Page last updated at 17:01 GMT, Wednesday, 4 November 2009

Killers wait for appeal decision

Margaret Irvine
Margaret Irvine was a widow who lived alone

Two men challenging their conviction for the murder of an elderly woman during a botched robbery will have to wait for a decision by appeal judges.

Patrick Docherty, 45, and 40-year-old Brendan Dixon were ordered to serve at least 25 years for killing Margaret Irvine in Galston, Ayrshire, in 2003.

Both men allege they did not receive a fair trial.

Lady Paton said it was "a difficult and delicate case" and a ruling would be issued in writing at a later date.

The original trial heard that Docherty and Dixon broke into Mrs Irvine's home on Barward Road, switched off the electricity and struggled with the pensioner.

They then tied her hands behind her back with a belt and punched her on the head and body.

Mrs Irvine died of asphyxiation after a duster was forced into her mouth.

She was found lying on her bed by her home-help hours after she was murdered on 28 September, 2003.

There has been a miscarriage of justice because that evidence was not placed before the jury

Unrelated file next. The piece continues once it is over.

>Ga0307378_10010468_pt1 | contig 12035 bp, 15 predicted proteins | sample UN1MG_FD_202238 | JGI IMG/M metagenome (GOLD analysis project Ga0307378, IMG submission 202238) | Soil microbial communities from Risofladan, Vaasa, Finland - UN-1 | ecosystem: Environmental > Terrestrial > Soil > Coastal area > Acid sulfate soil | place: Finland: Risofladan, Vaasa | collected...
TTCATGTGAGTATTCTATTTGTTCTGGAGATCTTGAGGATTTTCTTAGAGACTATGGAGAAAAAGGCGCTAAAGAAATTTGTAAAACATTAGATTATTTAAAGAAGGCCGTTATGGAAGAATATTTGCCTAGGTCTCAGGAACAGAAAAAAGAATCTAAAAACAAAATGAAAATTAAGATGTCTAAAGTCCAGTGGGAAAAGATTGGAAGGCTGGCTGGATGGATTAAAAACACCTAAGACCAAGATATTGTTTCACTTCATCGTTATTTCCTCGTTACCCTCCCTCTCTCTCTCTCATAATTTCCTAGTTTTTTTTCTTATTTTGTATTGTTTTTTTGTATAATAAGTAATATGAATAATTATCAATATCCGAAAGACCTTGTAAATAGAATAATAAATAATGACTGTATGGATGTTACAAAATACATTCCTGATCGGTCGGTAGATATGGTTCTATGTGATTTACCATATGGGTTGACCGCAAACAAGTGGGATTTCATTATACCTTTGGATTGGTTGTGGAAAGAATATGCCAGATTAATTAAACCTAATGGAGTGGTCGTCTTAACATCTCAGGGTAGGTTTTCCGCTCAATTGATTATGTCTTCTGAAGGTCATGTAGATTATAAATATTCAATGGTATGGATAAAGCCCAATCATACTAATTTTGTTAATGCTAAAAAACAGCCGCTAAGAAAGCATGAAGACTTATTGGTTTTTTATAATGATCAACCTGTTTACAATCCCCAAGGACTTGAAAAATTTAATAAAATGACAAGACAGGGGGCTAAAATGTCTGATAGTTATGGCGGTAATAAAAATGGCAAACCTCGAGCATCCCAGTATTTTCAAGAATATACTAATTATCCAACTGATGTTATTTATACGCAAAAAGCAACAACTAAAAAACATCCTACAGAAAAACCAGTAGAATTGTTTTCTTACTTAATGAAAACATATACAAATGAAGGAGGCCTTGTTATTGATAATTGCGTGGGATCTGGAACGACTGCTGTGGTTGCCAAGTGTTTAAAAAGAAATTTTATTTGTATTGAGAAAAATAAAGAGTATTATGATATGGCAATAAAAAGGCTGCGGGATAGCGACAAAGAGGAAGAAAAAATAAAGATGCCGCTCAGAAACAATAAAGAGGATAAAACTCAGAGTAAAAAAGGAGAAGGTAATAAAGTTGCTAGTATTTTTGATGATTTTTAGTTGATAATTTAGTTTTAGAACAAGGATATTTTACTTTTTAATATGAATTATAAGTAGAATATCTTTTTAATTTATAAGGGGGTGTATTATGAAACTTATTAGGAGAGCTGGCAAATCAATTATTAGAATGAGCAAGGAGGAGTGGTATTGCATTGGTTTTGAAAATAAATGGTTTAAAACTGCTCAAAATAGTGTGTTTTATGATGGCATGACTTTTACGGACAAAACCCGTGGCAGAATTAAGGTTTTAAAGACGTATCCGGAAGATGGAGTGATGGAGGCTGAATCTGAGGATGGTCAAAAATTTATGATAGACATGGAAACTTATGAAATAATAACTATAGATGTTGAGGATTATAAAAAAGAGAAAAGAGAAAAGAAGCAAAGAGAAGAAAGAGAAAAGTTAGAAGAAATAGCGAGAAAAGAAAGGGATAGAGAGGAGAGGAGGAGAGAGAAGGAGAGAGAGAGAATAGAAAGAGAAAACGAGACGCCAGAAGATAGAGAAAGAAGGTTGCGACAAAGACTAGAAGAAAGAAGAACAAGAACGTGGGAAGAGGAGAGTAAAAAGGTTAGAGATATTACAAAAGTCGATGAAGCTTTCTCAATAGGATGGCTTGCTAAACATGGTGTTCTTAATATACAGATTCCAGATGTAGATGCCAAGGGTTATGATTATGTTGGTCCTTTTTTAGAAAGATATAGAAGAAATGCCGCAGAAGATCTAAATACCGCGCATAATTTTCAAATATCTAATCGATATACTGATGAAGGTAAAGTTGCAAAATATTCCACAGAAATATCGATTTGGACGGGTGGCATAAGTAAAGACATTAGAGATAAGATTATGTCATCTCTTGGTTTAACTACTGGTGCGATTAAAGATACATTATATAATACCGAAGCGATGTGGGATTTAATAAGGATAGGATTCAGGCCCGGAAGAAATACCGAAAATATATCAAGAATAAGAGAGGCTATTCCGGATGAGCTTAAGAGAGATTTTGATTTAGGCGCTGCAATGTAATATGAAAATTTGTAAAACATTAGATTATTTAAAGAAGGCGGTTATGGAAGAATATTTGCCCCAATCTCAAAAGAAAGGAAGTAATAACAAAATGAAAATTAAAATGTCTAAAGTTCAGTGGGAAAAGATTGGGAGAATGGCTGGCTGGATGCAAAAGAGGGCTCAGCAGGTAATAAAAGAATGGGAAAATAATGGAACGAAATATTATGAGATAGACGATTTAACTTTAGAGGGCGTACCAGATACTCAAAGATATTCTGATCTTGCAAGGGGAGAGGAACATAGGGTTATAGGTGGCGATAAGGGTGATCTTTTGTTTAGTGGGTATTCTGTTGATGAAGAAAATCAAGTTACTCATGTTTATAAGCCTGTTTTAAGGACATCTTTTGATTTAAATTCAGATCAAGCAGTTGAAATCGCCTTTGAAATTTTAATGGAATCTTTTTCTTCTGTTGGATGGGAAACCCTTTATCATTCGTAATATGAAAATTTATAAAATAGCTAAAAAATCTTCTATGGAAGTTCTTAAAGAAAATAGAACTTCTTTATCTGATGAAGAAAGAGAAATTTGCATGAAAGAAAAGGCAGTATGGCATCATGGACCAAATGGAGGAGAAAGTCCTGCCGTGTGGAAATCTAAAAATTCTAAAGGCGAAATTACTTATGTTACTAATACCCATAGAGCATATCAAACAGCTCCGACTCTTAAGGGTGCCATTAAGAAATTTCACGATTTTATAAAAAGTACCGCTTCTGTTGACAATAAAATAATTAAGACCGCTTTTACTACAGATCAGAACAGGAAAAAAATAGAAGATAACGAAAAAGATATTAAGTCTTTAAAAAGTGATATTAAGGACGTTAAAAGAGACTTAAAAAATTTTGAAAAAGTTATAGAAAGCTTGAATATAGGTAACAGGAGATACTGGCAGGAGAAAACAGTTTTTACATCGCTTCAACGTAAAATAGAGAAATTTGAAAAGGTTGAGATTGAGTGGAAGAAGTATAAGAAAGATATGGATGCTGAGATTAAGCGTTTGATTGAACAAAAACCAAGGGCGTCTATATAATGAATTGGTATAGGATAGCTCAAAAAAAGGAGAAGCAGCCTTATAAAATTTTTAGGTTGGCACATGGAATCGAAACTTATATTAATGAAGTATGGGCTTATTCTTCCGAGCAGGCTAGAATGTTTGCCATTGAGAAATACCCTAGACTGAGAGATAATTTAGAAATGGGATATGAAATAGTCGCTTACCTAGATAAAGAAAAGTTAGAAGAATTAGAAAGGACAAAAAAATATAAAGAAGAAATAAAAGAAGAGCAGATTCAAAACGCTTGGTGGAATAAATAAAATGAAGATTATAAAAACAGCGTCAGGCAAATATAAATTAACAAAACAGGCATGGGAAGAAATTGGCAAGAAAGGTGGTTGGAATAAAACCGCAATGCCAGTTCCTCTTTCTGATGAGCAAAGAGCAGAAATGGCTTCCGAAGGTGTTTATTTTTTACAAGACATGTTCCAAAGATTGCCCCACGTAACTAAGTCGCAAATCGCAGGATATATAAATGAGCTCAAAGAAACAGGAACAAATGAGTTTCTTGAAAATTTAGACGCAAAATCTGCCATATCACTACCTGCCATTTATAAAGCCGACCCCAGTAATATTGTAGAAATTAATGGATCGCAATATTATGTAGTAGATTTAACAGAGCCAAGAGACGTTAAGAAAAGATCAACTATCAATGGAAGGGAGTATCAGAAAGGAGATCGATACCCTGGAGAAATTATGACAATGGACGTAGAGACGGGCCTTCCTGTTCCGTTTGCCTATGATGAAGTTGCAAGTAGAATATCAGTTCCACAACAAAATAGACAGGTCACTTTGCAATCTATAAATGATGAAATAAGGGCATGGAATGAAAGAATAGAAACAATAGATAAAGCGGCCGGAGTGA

Gordon Jackson QC

Both men lodged special defences of alibi and claimed they were elsewhere at the time of the murder.

But a jury at the High Court in Kilmarnock found them guilty of murder.

At the Court of Criminal Appeal in Edinburgh they claimed they did not get a fair trial because the jury did not get to hear about the sighting of a tattooed man in Mrs Irvine's garden on the Sunday she was murdered.

The man, Peter Fraser, had a history of violence and drug abuse.

'Circumstantial case'

Restaurant worker Sheena Orr who had been passing the house was not called as a witness at the original trial.

Docherty's legal team said that since then it had emerged that there is a 16-hour gap in the alibi offered by Mr Fraser when he was interviewed by police and eliminated from the murder hunt.

Gordon Jackson QC, for Docherty, said: "There has been a miscarriage of justice because that evidence was not placed before the jury."

Advocate depute Alex Prentice QC, for the Crown, said the two men had been convicted on the basis of "a classic circumstantial case."

He claimed police had disclosed to the men's defence lawyers everything they were obliged to hand over, and he said the sighting of the tattooed man "did not amount to new evidence of any materiality".

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